Shares in German sportswear firm Adidas soared on Wednesday after it announced a big buyback, gave an upbeat outlook for 2018 and lifted its 2020 profitability forecast, while conceding it would be hard to match rival Nike’s margins.
Adidas said late on Tuesday it plans to buy back up to 3 billion euros ($3.7 billion) of its shares, or almost 9 percent of its share capital, by 2021 on top of a higher-than-expected 2017 dividend of 2.60 euros per share, reports Reuters.
The company’s online sales leaped 57 percent in 2017 to 1.5 billion euros or about 7 percent of sales. The company’s shares, which had fallen 15 percent in the past six months as sales growth cooled, were up 10 percent at 1206 GMT, the top gainer on Germany’s blue-chip index.
An Adidas logo is seen at the new Futurecraft shoe unveiling event in New York City
“(20)18 will be a good year for us…ensuring we get the right balance of market share growth and margin growth…to get us closer to where some of our competitors are,” Chief Executive Kasper Rorsted told a news conference.
After a tough few years, Adidas has returned to form under Rorsted, taking market share from bigger rival Nike in North America and selling its underperforming TaylorMade golf and CCM Hockey brands.
Since taking over in 2016, Rorsted has put a sharper focus on improving profitability, which still lags Nike. Finance chief Harm Ohlmeyer, who used to lead the Adidas e-commerce business, told the news conference it would be hard to close the gap completely given Nike’s dominance of the U.S. market, but he said online sales were helping margins.
Rorsted said there was still huge potential to increase online sales further given that e-commerce accounts for about 15 to 20 percent of sales for the global sporting goods market.
Adidas forecast currency-neutral sales would rise around 10 percent in 2018, with an operating margin of between 10.3 and 10.5 percent, up from 9.8 percent in 2017. Nike reported an operating margin of 13.8 percent for its 2016/17 fiscal year.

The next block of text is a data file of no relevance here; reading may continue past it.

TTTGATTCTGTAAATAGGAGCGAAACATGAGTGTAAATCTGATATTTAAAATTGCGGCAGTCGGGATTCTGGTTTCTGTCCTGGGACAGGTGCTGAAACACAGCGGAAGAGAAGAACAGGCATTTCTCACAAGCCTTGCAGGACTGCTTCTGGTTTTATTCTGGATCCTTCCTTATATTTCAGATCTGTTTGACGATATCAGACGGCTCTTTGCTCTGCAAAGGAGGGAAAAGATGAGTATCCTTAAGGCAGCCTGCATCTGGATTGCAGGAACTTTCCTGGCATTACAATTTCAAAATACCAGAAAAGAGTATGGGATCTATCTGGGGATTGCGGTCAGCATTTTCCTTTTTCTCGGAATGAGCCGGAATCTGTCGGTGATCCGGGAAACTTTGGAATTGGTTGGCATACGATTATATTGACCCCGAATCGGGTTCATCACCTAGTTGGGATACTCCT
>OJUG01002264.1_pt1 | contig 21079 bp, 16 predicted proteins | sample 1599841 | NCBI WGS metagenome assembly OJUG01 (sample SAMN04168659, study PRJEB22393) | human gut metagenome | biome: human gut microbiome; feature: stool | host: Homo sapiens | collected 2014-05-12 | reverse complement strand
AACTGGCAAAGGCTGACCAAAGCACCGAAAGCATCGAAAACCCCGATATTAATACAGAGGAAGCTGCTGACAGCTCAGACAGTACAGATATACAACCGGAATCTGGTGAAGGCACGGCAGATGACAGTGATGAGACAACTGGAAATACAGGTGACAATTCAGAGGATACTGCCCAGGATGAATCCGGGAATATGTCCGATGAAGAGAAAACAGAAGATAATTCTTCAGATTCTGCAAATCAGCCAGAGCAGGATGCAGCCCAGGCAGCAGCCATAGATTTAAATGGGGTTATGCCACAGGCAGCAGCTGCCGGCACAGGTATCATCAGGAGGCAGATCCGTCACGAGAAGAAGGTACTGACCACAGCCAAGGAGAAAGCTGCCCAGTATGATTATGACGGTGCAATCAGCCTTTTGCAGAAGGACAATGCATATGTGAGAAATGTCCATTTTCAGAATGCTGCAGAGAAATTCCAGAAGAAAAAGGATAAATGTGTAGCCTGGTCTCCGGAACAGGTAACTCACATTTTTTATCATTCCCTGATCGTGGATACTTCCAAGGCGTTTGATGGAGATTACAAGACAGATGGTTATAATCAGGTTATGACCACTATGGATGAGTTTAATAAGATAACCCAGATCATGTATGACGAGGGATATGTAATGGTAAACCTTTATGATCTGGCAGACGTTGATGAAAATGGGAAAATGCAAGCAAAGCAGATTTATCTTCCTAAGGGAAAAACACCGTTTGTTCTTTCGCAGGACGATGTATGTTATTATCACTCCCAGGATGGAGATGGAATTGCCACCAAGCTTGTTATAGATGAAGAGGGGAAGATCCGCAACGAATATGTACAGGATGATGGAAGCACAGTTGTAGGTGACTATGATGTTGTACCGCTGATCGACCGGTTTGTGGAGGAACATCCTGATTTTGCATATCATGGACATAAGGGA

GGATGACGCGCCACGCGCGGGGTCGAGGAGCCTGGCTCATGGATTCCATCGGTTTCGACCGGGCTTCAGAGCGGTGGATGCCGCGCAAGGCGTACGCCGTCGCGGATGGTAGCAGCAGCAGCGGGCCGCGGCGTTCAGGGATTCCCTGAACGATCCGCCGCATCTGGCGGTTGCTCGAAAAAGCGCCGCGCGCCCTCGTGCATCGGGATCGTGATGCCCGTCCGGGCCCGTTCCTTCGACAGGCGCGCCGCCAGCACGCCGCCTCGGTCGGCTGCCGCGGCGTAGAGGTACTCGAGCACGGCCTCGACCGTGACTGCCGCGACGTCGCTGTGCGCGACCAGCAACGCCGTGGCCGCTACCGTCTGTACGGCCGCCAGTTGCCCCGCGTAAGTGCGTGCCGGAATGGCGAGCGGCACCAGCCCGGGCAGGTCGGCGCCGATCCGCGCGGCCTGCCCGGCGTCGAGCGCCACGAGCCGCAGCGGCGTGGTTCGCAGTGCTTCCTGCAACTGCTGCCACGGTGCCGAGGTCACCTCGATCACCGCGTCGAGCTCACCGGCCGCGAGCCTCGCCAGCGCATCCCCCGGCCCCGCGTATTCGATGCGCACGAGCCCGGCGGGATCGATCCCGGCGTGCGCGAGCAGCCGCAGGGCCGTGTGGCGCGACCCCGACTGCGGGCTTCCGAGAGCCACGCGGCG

Adidas expects a boost from the 2018 soccer World Cup, although Rorsted noted that the event has less impact than before as soccer now accounts for less than 10 percent of sales.
He said the company had no plans to boycott the tournament despite rising political tension between the West and Russia: “Isolation is not the best way to resolution,” he said.
Adidas lifted its forecast for the operating margin to hit 11.5 percent by 2020, up from a previous forecast of 11 percent. Rorsted highlighted steps to improve efficiencies, such as more global purchasing, shared business services, and fewer products.
Fourth-quarter sales rose 12 percent to 5.06 billion euros, missing analyst forecasts for 5.13 billion as sales in Russia and at its Reebok brand slipped.
It reported operating profit more than tripled to 132 million euros, beating analyst forecasts for 61 million, but recorded a net loss of 41 million after a tax impact of 76 million due to changes in the U.S. tax code.
Rorsted said a turnaround plan he launched for loss-making Reebok was bearing fruit, with the brand expected to return to growth in North America in 2018.